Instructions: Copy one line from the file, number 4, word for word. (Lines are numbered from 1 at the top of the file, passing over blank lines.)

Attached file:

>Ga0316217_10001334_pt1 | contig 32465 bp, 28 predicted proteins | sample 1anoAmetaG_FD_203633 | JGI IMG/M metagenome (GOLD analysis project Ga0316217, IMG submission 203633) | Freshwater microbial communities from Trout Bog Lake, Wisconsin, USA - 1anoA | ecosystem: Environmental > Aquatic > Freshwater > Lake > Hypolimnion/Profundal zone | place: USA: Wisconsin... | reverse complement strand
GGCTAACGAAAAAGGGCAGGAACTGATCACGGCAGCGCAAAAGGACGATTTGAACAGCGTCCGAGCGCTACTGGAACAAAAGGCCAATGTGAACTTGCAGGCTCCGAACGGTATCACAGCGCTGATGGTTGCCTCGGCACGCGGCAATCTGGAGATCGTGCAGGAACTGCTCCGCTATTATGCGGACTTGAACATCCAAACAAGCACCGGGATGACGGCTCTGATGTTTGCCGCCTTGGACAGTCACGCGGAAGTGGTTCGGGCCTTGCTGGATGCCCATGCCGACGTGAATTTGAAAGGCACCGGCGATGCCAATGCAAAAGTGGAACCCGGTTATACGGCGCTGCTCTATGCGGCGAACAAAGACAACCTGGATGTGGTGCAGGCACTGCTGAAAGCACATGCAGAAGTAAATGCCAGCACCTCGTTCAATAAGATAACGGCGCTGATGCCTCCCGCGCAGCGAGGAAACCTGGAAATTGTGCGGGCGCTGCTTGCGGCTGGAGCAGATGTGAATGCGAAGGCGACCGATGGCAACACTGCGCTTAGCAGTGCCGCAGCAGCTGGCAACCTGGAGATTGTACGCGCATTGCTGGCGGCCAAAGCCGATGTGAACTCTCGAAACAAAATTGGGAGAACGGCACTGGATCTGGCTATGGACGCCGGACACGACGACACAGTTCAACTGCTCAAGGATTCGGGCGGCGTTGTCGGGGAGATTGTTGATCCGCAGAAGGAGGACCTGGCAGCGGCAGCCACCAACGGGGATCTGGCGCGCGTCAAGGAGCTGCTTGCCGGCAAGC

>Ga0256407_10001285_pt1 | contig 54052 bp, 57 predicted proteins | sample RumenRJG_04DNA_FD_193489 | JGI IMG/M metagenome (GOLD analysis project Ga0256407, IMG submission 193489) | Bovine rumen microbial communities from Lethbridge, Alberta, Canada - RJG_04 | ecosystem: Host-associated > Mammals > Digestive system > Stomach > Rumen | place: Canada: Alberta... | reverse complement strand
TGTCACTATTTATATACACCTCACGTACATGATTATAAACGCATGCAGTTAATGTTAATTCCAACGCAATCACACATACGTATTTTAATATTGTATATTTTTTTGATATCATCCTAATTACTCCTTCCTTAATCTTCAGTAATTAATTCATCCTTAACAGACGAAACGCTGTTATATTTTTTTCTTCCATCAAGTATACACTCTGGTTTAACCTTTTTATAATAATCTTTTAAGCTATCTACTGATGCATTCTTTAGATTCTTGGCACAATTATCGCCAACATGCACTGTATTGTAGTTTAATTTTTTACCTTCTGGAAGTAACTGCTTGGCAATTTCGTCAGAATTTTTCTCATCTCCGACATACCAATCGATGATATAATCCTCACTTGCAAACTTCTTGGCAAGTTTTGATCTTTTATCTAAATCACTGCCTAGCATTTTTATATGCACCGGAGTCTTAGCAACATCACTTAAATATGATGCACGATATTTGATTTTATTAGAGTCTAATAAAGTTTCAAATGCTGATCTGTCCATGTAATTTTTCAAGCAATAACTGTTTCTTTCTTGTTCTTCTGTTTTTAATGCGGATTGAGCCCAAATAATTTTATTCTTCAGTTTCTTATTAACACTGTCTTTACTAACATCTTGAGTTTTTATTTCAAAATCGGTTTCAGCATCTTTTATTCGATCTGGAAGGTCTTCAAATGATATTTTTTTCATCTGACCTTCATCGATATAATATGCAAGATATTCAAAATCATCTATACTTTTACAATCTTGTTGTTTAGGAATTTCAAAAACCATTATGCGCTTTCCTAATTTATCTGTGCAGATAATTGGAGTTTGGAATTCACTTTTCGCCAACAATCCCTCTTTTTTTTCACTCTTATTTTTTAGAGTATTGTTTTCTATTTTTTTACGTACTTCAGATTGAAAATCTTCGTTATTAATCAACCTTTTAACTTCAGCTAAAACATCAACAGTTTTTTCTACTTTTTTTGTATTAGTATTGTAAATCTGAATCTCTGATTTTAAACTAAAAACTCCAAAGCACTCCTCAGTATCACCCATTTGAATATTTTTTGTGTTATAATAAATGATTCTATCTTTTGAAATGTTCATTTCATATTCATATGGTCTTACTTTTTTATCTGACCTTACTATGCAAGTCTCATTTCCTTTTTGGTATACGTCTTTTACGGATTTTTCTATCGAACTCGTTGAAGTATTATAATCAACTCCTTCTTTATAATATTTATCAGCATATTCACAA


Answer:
TGTCACTATTTATATACACCTCACGTACATGATTATAAACGCATGCAGTTAATGTTAATTCCAACGCAATCACACATACGTATTTTAATATTGTATATTTTTTTGATATCATCCTAATTACTCCTTCCTTAATCTTCAGTAATTAATTCATCCTTAACAGACGAAACGCTGTTATATTTTTTTCTTCCATCAAGTATACACTCTGGTTTAACCTTTTTATAATAATCTTTTAAGCTATCTACTGATGCATTCTTTAGATTCTTGGCACAATTATCGCCAACATGCACTGTATTGTAGTTTAATTTTTTACCTTCTGGAAGTAACTGCTTGGCAATTTCGTCAGAATTTTTCTCATCTCCGACATACCAATCGATGATATAATCCTCACTTGCAAACTTCTTGGCAAGTTTTGATCTTTTATCTAAATCACTGCCTAGCATTTTTATATGCACCGGAGTCTTAGCAACATCACTTAAATATGATGCACGATATTTGATTTTATTAGAGTCTAATAAAGTTTCAAATGCTGATCTGTCCATGTAATTTTTCAAGCAATAACTGTTTCTTTCTTGTTCTTCTGTTTTTAATGCGGATTGAGCCCAAATAATTTTATTCTTCAGTTTCTTATTAACACTGTCTTTACTAACATCTTGAGTTTTTATTTCAAAATCGGTTTCAGCATCTTTTATTCGATCTGGAAGGTCTTCAAATGATATTTTTTTCATCTGACCTTCATCGATATAATATGCAAGATATTCAAAATCATCTATACTTTTACAATCTTGTTGTTTAGGAATTTCAAAAACCATTATGCGCTTTCCTAATTTATCTGTGCAGATAATTGGAGTTTGGAATTCACTTTTCGCCAACAATCCCTCTTTTTTTTCACTCTTATTTTTTAGAGTATTGTTTTCTATTTTTTTACGTACTTCAGATTGAAAATCTTCGTTATTAATCAACCTTTTAACTTCAGCTAAAACATCAACAGTTTTTTCTACTTTTTTTGTATTAGTATTGTAAATCTGAATCTCTGATTTTAAACTAAAAACTCCAAAGCACTCCTCAGTATCACCCATTTGAATATTTTTTGTGTTATAATAAATGATTCTATCTTTTGAAATGTTCATTTCATATTCATATGGTCTTACTTTTTTATCTGACCTTACTATGCAAGTCTCATTTCCTTTTTGGTATACGTCTTTTACGGATTTTTCTATCGAACTCGTTGAAGTATTATAATCAACTCCTTCTTTATAATATTTATCAGCATATTCACAA